The handbook, which brings together practical tools and knowledge, has been written in response to a need to define, develop and generate global understanding of pharmaceutical care at all levels.
It is also at this level that Australian pharmacists need to be able to scrutinise and to oppose any guideline adverse to clinical pharmacy practice expansion.
And also for this reason, Australian pharmacists should expand their clinical service activity across a broad front as quickly as possible to establish what works and what doesn’t – before the medical lobby steps up its attack on pharmacy practice.
Click here to download the English version: “Developing pharmacy practice – A focus on patient care”
Good Pharmacy Practice has been inhibited by pharmacy leadership groups and conflict of interest remains the main reason for the deep divisions within the profession.
The PGA in particular has been a compromised organisation for many years and many pharmacy owners would agree that the negotiating results from the last three CPA agreements have not been favourable to the bottom line of community pharmacies.
PSA have taken a considerable amount of time to establish a program favourable to pharmacy practice such as “Health Destination Pharmacy” but they appear vulnerable in areas of their custodianship of codes of conduct and practice guidelines etc.
As previously pointed to, their involvement with homeopathy was none of their business and they have since indirectly been associated with restrictions on other complementary medicine modalities.
This is not a valid PSA function and is simply a knee-jerk reaction to medical lobbyist groups.
While medical practice settings are a valid setting for clinical pharmacists, emphasis needs to be made to ensure that it is a valid alliance partnership and not subject to a set of rules to be imposed by doctors that form part of another agenda.
i2P is interested in seeing paid clinical pharmacy practice services proliferate through community pharmacies, GP practices and a range of other suitable clinical spaces.
Here, the PGA has to undergo a major cultural change, which is not happening appropriately, because they can only think in “top down” models.
An alliance partnership with clinical service pharmacists is required.
That will only happen if individual pharmacy proprietors look to develop partnerships of this type before lobbyists get in on the act – a “bottom up” process.
The culture of allowing medical lobbyists interfere with pharmacy practice is a long established part of pharmacy culture.
While there is some evidence that pharmacy leaders are opposing these embedded processes, more needs to be done – and more energetically than has previously been the case.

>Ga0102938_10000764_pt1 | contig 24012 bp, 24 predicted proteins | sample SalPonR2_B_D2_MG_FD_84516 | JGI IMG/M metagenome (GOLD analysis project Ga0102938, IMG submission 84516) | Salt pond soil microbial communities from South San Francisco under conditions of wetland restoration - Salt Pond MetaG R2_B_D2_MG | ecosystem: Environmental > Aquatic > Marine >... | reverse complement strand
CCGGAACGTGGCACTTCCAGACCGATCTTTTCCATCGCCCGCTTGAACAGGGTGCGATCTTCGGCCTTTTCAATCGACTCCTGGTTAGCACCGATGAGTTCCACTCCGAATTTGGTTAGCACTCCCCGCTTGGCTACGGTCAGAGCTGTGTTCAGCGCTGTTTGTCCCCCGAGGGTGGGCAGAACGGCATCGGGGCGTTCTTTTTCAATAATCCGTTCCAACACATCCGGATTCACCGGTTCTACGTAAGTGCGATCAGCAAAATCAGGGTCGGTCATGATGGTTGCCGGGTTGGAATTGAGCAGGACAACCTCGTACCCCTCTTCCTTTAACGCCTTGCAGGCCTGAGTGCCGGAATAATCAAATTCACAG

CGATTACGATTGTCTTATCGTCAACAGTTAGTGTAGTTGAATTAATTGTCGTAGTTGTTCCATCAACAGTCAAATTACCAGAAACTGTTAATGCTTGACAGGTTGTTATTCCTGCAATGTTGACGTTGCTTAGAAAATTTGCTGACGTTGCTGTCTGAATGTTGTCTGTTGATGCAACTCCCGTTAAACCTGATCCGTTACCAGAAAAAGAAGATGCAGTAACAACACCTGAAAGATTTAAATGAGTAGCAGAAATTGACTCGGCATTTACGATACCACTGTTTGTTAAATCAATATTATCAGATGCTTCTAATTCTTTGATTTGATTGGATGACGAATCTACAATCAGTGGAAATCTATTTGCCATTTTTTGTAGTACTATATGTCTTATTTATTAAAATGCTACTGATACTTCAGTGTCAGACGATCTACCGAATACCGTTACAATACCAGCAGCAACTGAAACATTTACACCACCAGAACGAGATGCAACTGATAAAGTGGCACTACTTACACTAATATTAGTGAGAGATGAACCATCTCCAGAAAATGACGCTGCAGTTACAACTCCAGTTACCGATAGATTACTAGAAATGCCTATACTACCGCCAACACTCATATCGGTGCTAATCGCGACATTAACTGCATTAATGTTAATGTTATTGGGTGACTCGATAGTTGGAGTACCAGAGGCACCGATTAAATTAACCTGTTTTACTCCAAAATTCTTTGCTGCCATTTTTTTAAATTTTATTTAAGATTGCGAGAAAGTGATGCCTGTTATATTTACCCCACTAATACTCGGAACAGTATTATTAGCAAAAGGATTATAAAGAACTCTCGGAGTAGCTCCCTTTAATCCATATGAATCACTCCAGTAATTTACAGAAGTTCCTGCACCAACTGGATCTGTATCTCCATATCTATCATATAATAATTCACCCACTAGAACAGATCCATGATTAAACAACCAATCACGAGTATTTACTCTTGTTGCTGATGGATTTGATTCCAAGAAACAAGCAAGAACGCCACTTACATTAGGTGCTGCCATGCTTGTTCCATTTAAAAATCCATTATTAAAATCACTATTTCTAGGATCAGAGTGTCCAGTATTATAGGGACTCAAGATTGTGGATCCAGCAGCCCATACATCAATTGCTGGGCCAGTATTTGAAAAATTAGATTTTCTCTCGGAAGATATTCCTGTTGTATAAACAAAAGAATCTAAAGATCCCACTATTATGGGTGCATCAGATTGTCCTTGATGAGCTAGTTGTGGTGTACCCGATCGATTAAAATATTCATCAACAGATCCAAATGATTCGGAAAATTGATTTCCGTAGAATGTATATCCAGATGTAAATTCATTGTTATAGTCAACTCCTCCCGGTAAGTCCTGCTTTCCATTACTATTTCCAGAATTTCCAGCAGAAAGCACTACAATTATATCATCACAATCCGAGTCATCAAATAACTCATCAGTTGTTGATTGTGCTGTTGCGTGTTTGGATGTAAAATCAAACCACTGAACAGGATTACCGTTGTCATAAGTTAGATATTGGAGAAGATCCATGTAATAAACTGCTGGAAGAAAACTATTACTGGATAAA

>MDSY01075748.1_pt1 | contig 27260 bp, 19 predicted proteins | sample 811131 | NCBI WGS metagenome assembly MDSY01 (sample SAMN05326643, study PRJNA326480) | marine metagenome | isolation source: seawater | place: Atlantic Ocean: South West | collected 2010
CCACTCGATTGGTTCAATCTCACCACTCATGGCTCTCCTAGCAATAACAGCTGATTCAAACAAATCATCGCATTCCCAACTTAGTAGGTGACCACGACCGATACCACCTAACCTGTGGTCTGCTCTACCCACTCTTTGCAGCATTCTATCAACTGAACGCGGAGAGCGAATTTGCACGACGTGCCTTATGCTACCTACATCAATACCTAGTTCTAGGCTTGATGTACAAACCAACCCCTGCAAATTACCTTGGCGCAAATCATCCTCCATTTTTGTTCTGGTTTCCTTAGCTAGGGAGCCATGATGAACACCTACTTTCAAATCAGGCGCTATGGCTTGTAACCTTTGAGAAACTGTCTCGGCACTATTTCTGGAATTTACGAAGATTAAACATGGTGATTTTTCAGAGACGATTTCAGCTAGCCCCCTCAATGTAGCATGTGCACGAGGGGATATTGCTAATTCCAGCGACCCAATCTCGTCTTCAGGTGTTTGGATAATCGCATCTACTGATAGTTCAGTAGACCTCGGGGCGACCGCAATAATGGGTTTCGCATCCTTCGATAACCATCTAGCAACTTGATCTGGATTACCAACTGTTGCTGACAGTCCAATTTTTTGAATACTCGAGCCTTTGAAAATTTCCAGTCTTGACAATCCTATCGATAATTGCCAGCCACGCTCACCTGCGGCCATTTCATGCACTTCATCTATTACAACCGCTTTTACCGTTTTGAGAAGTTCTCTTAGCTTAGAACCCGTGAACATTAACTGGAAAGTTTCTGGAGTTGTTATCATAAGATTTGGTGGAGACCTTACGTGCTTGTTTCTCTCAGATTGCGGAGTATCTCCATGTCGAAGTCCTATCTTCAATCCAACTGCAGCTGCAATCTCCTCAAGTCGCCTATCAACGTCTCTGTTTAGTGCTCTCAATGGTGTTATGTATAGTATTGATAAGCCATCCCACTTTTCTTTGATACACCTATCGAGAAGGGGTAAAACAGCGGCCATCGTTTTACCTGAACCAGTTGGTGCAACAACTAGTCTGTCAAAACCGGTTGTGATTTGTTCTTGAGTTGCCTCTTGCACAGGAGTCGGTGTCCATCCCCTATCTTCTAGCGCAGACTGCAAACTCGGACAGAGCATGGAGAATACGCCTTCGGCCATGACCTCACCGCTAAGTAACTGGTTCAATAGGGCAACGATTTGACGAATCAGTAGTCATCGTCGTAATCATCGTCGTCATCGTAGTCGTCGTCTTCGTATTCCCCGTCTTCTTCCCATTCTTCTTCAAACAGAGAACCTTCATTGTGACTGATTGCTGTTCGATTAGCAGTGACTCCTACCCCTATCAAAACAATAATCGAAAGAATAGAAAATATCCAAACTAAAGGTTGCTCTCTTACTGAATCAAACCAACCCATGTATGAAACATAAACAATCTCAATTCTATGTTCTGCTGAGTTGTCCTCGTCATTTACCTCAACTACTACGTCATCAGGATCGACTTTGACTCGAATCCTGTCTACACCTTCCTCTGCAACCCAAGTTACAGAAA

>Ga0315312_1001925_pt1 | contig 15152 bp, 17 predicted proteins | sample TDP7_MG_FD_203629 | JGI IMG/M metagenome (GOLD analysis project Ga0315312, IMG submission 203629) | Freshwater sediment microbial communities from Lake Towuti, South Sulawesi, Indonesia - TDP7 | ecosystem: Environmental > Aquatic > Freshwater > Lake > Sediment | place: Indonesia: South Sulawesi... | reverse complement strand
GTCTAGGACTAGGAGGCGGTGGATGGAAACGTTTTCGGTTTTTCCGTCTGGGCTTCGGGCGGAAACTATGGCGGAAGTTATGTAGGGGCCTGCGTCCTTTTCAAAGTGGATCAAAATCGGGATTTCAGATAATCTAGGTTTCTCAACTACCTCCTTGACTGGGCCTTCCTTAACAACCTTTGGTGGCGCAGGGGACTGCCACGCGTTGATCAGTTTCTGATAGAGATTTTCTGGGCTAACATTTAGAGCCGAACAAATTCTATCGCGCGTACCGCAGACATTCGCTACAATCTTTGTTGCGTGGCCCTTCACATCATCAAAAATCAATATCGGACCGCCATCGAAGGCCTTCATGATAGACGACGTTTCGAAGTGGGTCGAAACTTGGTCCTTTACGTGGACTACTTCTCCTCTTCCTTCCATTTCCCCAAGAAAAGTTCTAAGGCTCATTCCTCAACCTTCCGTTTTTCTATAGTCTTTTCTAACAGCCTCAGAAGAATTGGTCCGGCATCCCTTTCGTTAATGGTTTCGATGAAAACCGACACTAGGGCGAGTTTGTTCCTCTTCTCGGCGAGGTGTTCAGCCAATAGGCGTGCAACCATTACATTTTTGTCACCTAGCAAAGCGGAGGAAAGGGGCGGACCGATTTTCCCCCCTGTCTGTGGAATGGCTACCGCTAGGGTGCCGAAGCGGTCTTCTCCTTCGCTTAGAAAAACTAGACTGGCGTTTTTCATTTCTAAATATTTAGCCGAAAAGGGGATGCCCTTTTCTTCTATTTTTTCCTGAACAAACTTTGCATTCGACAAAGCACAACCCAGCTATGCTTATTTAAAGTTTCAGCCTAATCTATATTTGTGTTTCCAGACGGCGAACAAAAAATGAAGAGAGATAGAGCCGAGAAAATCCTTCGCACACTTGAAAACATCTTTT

The reality is that Pharmacy Practice is a constant for all pharmacists and is not the exclusive province of community pharmacy owners.
The PGA has successfully argued (but with flawed logic) that they should “own” all of pharmacy practice delivered in a community setting, and so have created divisions that now have to be repaired.
Nobody argues that community pharmacy is the major “face” of pharmacy and has been given privileges because of the special nature of this model.
Recognition has to be made that the community model needs a change from the dispensing-centric presentation to a more rounded version that promotes clinical services – a product that pharmacy consumers have requested more of.
The table below illustrates pharmacy practice (professional goods and services) diluted with different levels of commercial activity.
This table is applicable to any pharmacy community model from any time period.
This simple table illustrates a number of characteristics:
* All pharmacy practice involves a percentage of retail sales.
* The higher the percentage of retail sales the more patients are treated as customers.
* The higher the professional content the more consumers are treated as patients.
* The higher the commercial content of pharmacy practice, the larger the practice area.
* The higher the professional content the less floor space is required.
* The optimum ratio for professional sales for a community pharmacy sits in the 45-55 percent area.
* Professional services practices above 60 percent of professional content are more mobile and can be set up in other specialist forms of pharmacy practice e.g. a diabetic clinic can be formed up in a modular office format that can be packed up and then set up in a retail pharmacy (discount or warehouse pharmacy) or a community pharmacy.
The point to reconcile is that clinical services need totally different presentations and training from a dispensing pharmacy.
That also means capital investment, equipment needs, staff and their training, marketing costs and other overheads have to be the responsibility of the clinical pharmacist.
The alliance with a community pharmacy has to be through leasing floor space, or preferably an income-sharing agreement that may include a provision for sharing staff as well.
A common advisory board to both practice companies (community pharmacy and clinical services) would then complete the new paradigm pharmacy.
This is a bottom-up arrangement where risk is shared in the development and marketing of all new professional services.
It also removes conflict of interest problems in pharmacists wishing to prescribe.
Limiting an approval to prescribe to clinical pharmacists and ensuring that no pecuniary interest exists between the pharmacy practice company and the clinical service company, creates a pathway to move forward into a number of specialist services that would have an immediate impact on public health costs e.g renewal of patient prescriptions under PBS rules.
This is the survival pharmacy model that can absorb excess graduates, provide a succession pathway for a senior pharmacist who can sit down (and work productively), and can absorb as many clinical pharmacists (or other health practitioners) in non-competitive specialties that can be delivered from under the same roof (a type of health precinct).
All it requires is a bit of creativity and innovation.
i2P was part of a pilot study in 1978 that proved this concept could work.